Long ago, when the ratings system was new, its standards wouldn’t necessarily make a whole lot of sense to today’s zealous parents. In 1968, “Planet of The Apes,” was a G movie, and in 1976 “The Bad News Bears” was PG — alleged family fare with enough beer consumption and racial tension to make Paul Haggis blush.
Over the years, parents got pickier; mild profanity got elided from the “G,” and the gap between “PG” and “R” got too broad. After “Gremlins” and “Indiana Jones and the Temple of Doom” came out in 1984, scaring the holy crap out of kids and angering their folks, “PG-13” came along. And then parents never complained about ratings ever again, because they finally had enough information to make good judgments about what was appropriate for their children.
Nah, just kidding. Maybe it’s a cliché to say that today’s parents are overly over-protective, but it rings too true when an organization like the Campaign for a Commercial-Free Childhood comes along. The CCFC is all about new ways to give parents more control over TV (besides, like, being in the room and watching it with their kids). Today — as Current‘s Matthew Lasar notes — the CCFC is annoyed because TV ads for PG-13 movies are being aired during Nickelodeon and Disney shows, “targeting children as young as preschoolers.”
How to fix this? The CCFC would like a new V-chip-like device to filter those wicked PG-13ish spots out, so that mature, adult fare like “Transformers 2” doesn’t tempt their kids. “A 2004 study found strong evidence of ‘ratings creep,'” the CCFC’s scoldy response to the FCC notes. “A PG-13 movie in 2003 was likely to have significantly more violence and sexual content than a PG-13 movie ten years earlier. In other words, many of the PG-13 films that are routinely marketed today to children as young as seven-and often marketed to preschoolers-are films that would have been rated R fifteen years ago.”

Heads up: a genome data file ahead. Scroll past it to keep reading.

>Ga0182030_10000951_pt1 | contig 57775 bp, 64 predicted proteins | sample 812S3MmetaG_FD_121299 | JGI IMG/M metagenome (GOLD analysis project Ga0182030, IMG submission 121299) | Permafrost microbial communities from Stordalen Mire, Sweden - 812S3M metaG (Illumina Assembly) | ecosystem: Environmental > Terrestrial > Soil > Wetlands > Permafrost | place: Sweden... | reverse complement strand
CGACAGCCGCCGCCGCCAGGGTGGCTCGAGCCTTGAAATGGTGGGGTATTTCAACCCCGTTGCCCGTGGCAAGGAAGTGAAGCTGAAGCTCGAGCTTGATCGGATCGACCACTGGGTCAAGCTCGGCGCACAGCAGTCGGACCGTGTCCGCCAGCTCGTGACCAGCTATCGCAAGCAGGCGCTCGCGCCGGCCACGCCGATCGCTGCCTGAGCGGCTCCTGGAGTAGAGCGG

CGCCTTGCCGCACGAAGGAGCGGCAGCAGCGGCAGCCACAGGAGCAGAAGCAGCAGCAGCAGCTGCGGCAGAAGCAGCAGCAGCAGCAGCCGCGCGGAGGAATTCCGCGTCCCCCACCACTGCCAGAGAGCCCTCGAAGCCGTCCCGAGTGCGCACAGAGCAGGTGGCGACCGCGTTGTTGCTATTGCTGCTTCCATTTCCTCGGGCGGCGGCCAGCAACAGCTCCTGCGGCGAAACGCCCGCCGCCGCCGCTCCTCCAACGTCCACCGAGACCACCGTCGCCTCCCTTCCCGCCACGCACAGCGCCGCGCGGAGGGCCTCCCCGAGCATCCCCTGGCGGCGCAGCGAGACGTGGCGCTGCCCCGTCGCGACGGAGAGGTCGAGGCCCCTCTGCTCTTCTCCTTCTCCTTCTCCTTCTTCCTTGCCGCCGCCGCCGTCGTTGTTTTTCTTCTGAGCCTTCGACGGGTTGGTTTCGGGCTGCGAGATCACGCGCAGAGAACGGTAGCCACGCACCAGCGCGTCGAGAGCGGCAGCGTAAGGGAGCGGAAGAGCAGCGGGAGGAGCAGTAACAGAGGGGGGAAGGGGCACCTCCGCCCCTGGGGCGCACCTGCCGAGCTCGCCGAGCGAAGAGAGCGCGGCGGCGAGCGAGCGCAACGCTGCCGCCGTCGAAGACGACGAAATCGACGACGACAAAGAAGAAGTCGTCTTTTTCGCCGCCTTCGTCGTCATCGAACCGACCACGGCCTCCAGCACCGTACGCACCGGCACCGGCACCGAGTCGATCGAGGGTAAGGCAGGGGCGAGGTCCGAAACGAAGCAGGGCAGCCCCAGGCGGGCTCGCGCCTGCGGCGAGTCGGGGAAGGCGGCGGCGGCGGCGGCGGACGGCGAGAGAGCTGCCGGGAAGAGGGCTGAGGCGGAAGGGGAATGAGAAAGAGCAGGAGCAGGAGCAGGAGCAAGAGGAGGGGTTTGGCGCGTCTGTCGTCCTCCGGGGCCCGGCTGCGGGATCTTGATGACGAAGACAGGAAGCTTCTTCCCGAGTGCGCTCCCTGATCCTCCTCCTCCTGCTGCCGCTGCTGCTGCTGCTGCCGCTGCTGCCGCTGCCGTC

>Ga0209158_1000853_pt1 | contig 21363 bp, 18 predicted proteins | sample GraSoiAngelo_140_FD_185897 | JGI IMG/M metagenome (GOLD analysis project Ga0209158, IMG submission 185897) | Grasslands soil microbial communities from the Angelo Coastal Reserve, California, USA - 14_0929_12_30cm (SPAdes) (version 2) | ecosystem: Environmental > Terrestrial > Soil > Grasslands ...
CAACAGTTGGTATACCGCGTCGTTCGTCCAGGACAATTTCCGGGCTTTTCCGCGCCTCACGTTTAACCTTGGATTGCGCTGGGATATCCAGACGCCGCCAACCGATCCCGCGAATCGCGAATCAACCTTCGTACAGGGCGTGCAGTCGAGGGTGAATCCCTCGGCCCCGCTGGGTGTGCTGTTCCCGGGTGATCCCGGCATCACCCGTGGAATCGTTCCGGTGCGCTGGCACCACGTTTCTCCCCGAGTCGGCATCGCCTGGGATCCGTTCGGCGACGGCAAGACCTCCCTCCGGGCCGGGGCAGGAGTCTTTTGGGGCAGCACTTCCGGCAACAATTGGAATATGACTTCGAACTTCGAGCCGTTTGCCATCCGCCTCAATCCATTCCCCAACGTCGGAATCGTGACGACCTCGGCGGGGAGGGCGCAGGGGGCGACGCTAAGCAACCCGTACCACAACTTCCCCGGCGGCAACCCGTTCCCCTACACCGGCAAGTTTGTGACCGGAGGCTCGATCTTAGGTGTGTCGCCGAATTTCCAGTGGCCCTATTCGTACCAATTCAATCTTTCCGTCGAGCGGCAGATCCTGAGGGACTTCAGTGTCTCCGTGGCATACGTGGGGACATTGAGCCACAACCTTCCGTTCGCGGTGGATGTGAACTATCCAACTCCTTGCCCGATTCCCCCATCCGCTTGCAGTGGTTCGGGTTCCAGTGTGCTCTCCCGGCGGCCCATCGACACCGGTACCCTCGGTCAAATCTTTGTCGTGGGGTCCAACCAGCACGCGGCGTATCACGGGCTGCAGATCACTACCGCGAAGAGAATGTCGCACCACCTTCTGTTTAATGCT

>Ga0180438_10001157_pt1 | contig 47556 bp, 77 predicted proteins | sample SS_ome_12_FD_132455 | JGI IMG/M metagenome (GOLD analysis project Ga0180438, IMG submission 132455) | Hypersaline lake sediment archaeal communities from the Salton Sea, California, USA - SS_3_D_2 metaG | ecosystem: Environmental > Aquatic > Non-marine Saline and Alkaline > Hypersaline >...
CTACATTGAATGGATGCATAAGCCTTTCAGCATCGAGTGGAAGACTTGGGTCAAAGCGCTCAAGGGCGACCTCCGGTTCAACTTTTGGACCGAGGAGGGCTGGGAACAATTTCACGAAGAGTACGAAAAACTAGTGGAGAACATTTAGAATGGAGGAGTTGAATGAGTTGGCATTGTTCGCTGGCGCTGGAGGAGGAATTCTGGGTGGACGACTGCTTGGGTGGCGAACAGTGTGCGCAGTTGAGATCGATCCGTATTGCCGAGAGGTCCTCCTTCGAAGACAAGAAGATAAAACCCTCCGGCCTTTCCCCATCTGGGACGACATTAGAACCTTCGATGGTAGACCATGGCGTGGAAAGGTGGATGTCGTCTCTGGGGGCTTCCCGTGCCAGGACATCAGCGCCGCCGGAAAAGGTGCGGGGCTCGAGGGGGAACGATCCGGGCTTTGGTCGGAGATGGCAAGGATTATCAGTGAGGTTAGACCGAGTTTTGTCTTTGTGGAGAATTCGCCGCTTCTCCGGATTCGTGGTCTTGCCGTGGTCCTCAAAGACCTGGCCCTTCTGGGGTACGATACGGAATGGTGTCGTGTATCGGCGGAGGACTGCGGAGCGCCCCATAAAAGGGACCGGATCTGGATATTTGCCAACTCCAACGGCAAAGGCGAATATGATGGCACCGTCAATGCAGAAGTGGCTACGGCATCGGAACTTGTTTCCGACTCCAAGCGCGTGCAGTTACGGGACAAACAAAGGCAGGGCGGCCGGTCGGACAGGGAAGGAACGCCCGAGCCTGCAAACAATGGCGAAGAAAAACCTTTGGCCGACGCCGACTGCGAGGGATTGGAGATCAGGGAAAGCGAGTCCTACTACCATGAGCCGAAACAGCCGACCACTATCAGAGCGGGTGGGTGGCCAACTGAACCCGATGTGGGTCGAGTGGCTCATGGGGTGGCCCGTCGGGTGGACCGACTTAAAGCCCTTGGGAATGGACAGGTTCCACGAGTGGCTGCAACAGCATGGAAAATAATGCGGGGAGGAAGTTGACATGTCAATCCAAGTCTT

That’s ahistorical nonsense, but whatever. Current‘s Lasar is right to be confused about what the big deal is: “One wonders what bad behaviors these films might inspire in Junior. [We] can see him having a go at dad’s old eight-track player or scrapped lawn mower; not a lot else.” Sure. And that goes for “Star Trek” or “Iron Man,” other movies that seem to keep the CCFA up at night, according to their report. All have their moments of mild sexuality and plenty of explosions, but it’s hard to imagine that warping a kid.
The CCFA (which, to be fair, decries rampant commercialization across the board) is even concerned about “ads for branded food products such as ‘Transformers: Revenge of the Fallen’ M&Ms and ‘Star Trek’ Movie Eggos.” Are ratings here to protect children against stuff that would be genuinely destructive? Or just stuff that’s loud and designed to turn off your critical impulses? Because anyone who wants to argue “Star Trek” is going to morally cripple the youth of today has their work cut out for them. It seems like PG-13 is becoming less a warning to parents than a guarantee of certain blockbuster staples, which I suppose for blockbuster-hounds could be even more helpful than whatever function the rating’s supposed to serve.
[Photo: “Transformers: Revenge of the Fallen” M&M’s. Of doom.]